1955 Plymouth Plaza Wagon with Camper

March 1, 2016 | By Bob Tomaine

This Mopar’s Uncommon Accessory Provides a Different Approach to Roughing It In the Woods. But to Use It, You’d Better Be an Agile Outdoorsman.

Rich VandeWater’s limited experience showing his Plymouth with its very large accessory has given him a good idea about the comments he’ll hear.

“Everyone wants to know ‘did you ever sleep in it?’” he said. “At Norwich, that was all they asked me. Every single person wanted to know whether I’d ever slept in it.”

“Norwich” is the Rolling Antiquers Old Car Club show in Norwich, New York. VandeWater’s 1955 Plaza two-door wagon would be unusual at any show, but it was impossible to miss at Norwich because of the Camp’otel 4-person Cartop Sleeper on its roof. The unit is made of a canvas cover over a steel-and-aluminum framework. Built in Fort Worth, Texas, by Camp’otel Corp. between about 1960 and 1974, it was handled by several national retail chains.

“They sold them through Western Auto stores,” VandeWater said. “That’s where this one came from. It was probably special order because the thing is kind of heavy and you wouldn’t want to have a bunch in stock.”

He doesn’t know what vehicle toted his Camp’otel before he bought it about four years ago at an estate sale in Utica, New York, where he lives.

“You could walk through the entire house and what they had called a dinette set was sitting on the garage floor in its original cardboard box,” he said. “I opened up the box and looked at it and it looked like restaurant equipment.

“But it was my wife who said ‘were you in the garage?’ I said ‘yeah. I’m trying to figure out what that aluminum thing is. It came out of a restaurant.’ She said ‘did you see what’s hanging on the ceiling?’ I said ‘no’ and she said ‘it’s some sort of a camper.’”

At that point, the asking price he’d seen on the dinette set suddenly made sense, given that the dinette set was part of the Camp’otel hanging on winches typically used for handling boats. That arrangement, he said, is the only realistic way to deal with the Camp’otel when it comes to installing it on and removing it from a car, but he didn’t know that or much else about it at the sale.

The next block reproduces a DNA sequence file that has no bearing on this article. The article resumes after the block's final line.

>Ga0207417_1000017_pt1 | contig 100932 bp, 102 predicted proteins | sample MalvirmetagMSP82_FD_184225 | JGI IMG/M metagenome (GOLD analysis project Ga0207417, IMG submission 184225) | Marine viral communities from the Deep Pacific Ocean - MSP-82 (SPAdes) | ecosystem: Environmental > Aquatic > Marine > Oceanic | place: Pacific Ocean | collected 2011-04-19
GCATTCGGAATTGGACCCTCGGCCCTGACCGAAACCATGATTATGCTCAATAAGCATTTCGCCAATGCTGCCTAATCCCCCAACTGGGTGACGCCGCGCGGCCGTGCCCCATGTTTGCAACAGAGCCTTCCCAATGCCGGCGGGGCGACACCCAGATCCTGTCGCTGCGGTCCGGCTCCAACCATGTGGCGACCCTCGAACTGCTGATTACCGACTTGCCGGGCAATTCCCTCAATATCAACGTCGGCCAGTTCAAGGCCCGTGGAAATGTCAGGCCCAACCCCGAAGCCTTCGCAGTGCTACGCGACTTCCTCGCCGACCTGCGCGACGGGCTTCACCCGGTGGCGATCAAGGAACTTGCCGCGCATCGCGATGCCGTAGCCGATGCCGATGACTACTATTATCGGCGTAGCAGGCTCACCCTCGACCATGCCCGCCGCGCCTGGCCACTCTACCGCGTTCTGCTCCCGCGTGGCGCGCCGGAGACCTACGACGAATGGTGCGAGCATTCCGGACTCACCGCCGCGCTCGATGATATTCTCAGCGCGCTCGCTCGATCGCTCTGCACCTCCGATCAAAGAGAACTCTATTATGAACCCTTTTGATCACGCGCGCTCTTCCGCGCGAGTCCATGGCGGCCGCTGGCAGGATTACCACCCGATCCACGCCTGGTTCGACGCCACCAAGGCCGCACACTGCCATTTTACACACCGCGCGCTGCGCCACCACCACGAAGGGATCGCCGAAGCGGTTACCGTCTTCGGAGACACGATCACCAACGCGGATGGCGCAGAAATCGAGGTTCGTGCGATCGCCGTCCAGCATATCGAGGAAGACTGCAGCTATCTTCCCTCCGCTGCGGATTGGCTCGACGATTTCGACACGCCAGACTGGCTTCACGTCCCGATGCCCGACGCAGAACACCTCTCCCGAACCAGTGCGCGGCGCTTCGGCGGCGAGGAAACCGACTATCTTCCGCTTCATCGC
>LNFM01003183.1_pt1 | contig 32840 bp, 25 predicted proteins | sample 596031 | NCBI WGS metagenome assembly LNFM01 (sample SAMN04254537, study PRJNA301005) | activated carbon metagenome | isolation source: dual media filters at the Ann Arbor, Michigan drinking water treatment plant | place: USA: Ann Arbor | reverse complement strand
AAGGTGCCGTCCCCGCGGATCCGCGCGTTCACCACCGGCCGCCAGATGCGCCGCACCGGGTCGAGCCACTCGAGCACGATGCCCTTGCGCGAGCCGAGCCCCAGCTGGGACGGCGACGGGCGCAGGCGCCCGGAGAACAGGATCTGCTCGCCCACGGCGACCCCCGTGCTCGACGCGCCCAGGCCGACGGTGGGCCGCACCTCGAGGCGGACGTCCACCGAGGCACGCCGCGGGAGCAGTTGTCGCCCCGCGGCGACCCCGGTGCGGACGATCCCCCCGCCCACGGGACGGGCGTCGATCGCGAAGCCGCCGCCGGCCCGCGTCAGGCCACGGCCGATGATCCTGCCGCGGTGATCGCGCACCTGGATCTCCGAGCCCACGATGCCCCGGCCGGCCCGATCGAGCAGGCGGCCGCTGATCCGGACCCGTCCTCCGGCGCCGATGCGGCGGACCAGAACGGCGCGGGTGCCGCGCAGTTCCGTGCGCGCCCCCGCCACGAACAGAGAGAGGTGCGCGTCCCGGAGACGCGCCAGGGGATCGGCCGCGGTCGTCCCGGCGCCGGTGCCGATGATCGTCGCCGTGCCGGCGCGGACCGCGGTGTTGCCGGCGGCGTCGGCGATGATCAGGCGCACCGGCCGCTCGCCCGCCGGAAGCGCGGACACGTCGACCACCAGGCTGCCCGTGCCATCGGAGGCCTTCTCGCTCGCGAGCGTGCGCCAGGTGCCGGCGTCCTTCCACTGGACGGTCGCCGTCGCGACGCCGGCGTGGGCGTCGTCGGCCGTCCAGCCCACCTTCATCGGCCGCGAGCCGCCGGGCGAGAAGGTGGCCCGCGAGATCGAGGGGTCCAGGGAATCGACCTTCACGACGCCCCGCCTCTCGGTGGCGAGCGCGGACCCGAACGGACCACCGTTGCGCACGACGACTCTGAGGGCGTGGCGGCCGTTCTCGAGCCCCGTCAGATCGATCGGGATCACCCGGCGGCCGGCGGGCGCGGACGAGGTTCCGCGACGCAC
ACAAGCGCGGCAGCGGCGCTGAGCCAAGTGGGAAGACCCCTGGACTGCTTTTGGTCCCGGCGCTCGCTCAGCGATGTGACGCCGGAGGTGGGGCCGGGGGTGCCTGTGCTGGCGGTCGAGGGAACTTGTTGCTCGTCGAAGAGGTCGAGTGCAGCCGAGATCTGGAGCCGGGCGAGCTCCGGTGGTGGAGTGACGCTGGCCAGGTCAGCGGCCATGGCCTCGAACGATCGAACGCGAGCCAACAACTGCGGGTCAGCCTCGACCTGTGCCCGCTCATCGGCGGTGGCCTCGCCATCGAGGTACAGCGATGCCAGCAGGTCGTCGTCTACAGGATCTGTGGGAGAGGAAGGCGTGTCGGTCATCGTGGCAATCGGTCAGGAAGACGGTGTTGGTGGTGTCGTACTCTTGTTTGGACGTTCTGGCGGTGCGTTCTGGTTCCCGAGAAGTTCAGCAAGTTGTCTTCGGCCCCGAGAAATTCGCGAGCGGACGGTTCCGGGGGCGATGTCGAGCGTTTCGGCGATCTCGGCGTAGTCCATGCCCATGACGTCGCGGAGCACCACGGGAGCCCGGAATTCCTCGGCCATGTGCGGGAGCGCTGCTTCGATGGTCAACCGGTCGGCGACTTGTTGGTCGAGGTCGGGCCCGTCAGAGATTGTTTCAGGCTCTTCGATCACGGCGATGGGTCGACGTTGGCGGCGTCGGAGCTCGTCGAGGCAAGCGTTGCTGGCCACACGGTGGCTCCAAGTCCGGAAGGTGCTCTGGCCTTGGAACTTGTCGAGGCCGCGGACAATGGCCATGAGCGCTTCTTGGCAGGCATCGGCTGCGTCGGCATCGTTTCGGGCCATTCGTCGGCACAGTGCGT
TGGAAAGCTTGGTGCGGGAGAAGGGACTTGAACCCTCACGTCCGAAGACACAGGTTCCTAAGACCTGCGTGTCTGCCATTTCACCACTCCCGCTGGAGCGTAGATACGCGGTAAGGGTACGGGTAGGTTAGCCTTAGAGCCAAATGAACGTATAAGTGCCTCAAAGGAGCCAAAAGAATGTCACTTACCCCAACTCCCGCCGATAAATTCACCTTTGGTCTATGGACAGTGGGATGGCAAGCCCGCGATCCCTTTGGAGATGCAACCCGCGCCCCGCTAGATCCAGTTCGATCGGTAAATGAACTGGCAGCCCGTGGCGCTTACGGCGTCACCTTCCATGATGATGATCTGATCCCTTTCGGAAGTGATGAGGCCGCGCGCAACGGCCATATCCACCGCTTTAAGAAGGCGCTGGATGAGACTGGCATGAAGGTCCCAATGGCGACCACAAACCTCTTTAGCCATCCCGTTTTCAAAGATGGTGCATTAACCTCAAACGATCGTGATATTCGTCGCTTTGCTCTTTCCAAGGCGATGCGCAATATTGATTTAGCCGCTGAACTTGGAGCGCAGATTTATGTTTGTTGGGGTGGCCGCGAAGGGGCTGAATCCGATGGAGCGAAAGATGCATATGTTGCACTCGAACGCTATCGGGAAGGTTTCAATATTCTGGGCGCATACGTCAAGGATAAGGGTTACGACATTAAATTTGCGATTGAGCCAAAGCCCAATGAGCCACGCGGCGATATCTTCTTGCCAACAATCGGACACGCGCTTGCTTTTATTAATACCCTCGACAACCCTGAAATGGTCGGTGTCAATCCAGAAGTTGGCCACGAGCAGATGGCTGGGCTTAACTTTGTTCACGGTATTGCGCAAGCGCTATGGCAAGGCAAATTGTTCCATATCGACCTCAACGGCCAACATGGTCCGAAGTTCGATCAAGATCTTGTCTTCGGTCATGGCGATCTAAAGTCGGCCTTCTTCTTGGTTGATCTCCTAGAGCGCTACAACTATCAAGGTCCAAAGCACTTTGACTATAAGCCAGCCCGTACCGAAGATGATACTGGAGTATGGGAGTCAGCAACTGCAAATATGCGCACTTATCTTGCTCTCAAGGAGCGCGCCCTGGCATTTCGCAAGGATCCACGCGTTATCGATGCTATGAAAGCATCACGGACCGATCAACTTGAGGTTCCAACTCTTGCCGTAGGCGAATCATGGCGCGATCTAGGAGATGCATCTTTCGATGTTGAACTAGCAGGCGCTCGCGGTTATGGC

“There was a piece of paper hanging off of it,” VandeWater explained, “with an advertisement for the unit, the Camp‘otel, and it showed a picture of one on a car. My wife said ‘I’ve never seen anything like that’ and I said ‘I’ve never seen anything like that, either.’

“You couldn’t open it up because when it’s hanging off the winches, it’s impossible to open and so you can’t tell what it looks like inside. You can peek, but it’s high up and you can’t tell. That’s how we saw it.”

Plymouth and its Camp’otel set up
The shower on the passenger side is an accessory. Those who see the Plymouth and its Camp’otel set up today ask to check the shower from the inside.

Start With a Station Wagon and…

He already owned the Plymouth seen here, but didn’t immediately make a connection between the two and effectively dismissed the Camp’otel as being overpriced.

Still, he didn’t forget about it and fortunately, his wife, Carol, recalled its name. Thus armed, he searched the Internet the following day and learned that the Smithsonian Institution has an example in its collection. While he didn’t find much information, he did locate several photos and the possibility that a Camp’otel might look good on the Plymouth now came to mind.

A second look seemed like a smart move. The sale was over, but VandeWater phoned the company that had handled it, learned that the Camp’otel was still in the garage and—trying not to sound eager— arranged to see it. The seller wouldn’t budge on the price and told VandeWater his plans for the unit.